Trump and Grand Strategy

Trump and Grand Strategy
Mikhail Klimentyev, Sputnik, Kremlin Pool Photo via AP
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Conventional wisdom, with the notable recent exception of Sergey Aleksashenko’s Brookings Institution article, is that Russia is America’s main threat. Stories from the Washington Post to FOX News highlight President-elect Trump’s contrasting views on Russia. Stories from the Secretary of State nominee to hacking and related investigations focusing on Russia, what if there is another, overlooked side to the story?

Consider what the American public thinks of as major potential threats: China, Iran, North Korea, ISIS/Daesh, and more. Some sources even describe several of these as an alliance or at least a cooperative alignment. In light of these potential threats, how might a president-elect try to set the conditions to make these thorny issues manageable?

Bringing experts into the administration can help address varied challenges. This method has inherent side effects, however. One side effect is that these experts influence foreign policy priorities and grand strategy. The priorities expressed by President-elect Trump’s nominees for key positions are worth considering. For example, Politico has presented a case for General Mattis having a grudge against Iran. Newsweek has noted that while Mattis is concerned with Russia, he may be more concerned with ISIS/Daesh and similar groups.

Given Lieutenant General Flynn’s nomination as National Security Advisor, several organizations have also looked into his concerns. Foreign Policy has considered General Flynn’s concerns and noted the emphasis on ISIS/Daesh and related groups. General Flynn’s book, “The Field of Fight,” focuses on Middle East threats. The book may create the impression that Flynn considers these threats more prominent than Russia. According to foreign policy expert Max Boot, Flynn seems to get along well with Russian leaders, perhaps seeing them as allies against ISIS/Daesh.

Rex Tillerson is also under the microscope since his nomination for Secretary of State. Many publications have documented Rex Tillerson’s dealings with Russia and their potential future effects. Few, if any, sources can say what Tillerson considers a threat. The Post has noted Tillerson’s troubles with Venezuela, but that does not mean that Tillerson considers Venezuela a threat. Overall, the expected senior advisors to President-elect Trump seem most concerned about threats in the Middle East. Thus, in the tradition of realpolitik, they might advise more cooperation with Russia in the future.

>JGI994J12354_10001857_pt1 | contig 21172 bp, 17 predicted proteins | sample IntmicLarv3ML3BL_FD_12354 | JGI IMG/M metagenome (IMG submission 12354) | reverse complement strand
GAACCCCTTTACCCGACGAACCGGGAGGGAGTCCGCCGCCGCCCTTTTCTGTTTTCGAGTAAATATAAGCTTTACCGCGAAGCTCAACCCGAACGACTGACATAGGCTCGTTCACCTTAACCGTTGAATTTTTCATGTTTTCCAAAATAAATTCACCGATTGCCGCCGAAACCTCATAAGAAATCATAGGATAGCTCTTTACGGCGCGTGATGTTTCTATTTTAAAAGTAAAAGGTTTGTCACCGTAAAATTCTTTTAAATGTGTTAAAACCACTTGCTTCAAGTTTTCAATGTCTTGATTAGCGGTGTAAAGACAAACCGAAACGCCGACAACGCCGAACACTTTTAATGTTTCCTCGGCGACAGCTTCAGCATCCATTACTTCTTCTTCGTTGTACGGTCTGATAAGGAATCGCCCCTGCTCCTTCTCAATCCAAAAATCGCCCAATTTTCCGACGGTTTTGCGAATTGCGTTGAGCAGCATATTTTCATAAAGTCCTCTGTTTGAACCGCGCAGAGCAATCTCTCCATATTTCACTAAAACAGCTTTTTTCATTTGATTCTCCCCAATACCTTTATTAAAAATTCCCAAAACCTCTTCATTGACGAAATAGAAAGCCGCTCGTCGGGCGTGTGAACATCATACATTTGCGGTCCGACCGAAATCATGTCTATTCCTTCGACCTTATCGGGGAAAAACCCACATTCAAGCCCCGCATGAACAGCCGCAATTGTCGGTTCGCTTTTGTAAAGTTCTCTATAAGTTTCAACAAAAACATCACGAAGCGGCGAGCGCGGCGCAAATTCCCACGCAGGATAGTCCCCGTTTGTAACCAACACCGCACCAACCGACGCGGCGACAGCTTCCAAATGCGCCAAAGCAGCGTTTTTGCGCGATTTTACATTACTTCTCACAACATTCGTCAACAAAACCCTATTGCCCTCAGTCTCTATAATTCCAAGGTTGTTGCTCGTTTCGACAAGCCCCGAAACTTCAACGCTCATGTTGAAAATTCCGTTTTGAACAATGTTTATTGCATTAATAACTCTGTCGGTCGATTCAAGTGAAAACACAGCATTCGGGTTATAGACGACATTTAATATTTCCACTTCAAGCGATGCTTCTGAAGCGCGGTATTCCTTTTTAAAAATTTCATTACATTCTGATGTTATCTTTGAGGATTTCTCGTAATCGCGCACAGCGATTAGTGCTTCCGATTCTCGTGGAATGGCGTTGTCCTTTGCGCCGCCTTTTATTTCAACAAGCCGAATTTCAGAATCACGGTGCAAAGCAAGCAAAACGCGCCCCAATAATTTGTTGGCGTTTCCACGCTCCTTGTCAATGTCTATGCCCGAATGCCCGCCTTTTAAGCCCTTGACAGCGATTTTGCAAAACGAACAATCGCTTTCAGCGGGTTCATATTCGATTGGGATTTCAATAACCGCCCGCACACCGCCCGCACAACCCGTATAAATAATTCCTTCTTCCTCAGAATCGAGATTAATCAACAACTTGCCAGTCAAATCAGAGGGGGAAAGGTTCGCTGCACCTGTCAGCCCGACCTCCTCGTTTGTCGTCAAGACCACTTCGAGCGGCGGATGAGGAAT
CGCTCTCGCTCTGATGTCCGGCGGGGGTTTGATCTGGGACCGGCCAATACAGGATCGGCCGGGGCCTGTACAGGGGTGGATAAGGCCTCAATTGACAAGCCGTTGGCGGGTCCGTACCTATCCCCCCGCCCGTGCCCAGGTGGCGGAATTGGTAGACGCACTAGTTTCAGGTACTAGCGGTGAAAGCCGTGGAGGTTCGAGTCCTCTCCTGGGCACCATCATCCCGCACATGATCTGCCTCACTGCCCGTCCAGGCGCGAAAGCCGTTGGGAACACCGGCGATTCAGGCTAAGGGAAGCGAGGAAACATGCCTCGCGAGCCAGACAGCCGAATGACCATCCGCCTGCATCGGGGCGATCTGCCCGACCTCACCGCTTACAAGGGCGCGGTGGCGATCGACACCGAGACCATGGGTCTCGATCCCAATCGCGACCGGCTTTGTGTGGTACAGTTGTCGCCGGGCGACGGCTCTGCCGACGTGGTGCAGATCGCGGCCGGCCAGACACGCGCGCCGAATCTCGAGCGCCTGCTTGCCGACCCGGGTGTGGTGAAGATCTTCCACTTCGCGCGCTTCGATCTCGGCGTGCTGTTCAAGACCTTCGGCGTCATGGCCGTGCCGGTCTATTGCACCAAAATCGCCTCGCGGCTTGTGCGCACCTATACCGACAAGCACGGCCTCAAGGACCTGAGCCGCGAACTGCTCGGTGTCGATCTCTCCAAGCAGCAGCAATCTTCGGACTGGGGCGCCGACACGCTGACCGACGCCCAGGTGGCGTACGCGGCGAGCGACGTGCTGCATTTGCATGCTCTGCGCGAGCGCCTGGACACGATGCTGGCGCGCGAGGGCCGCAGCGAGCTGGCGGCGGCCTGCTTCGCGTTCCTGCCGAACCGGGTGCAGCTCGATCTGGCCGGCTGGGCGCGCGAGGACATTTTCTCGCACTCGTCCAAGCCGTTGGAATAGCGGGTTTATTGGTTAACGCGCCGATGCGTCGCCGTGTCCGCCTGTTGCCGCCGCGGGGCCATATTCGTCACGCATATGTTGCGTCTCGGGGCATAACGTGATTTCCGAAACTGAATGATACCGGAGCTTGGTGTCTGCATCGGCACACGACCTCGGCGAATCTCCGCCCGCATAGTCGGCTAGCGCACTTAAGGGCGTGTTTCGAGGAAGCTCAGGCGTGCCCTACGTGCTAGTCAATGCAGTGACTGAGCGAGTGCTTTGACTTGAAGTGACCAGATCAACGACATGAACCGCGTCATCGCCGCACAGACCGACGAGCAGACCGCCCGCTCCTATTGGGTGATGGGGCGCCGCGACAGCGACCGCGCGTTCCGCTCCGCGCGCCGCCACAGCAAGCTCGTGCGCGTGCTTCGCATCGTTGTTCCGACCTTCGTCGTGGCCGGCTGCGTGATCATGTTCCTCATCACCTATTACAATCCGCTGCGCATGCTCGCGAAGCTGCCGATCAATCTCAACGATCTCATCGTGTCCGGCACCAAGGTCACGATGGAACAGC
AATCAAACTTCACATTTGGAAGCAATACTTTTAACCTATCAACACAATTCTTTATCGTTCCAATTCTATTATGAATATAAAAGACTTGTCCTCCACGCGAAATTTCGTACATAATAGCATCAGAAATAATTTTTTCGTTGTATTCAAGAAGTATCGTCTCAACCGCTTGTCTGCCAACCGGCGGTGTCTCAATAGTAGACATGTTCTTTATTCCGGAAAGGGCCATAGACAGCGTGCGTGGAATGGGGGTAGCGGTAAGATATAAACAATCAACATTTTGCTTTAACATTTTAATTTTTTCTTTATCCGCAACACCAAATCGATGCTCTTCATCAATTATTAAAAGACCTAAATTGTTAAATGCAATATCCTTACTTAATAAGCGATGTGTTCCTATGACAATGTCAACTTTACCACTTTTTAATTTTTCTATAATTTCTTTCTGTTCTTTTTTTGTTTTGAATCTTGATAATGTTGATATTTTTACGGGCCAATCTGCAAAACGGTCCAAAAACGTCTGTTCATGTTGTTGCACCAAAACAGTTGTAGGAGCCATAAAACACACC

President-elect Trump has described several threats to the U.S. but conspicuously left out Russia. Trump has indicated that he sees China as a threat to the U.S., at least in an economic sense. He has also described China as controlling North Korea and its stature as a threat. Further, Trump has depicted the threat posed by ISIS not only the Middle East but also in the U.S. by inspiring lone wolf terrorists. Based on these comments, one might make the case that President-elect Trump sees issues with Russia as a low priority. Higher priorities might include problems in the Middle East (ISIS/Daesh, al Qaeda-related groups, Iran) and issues with China (N. Korea, trade, South China Sea).

If President-elect Trump sees the greatest threats to the U.S. as being in the Middle East and eastern Asia, then closer ties with Russia may be rational. Closer ties could reduce Russian support to China and enhance U.S.-Russian combined operations against ISIS/Daesh. Few would say that Putin is friendly towards America. However, in 1943, few would have said that Stalin was friendly to America, either. Still, Roosevelt and Churchill allied with Stalin against Hitler. Might this be a similar case, of allying with a lesser evil to free up resources to counter threats perceived to be larger or more imminent? Alternatively, is it simply naïve, as Sipher and Hall suggest? It is a possibility worth considering.

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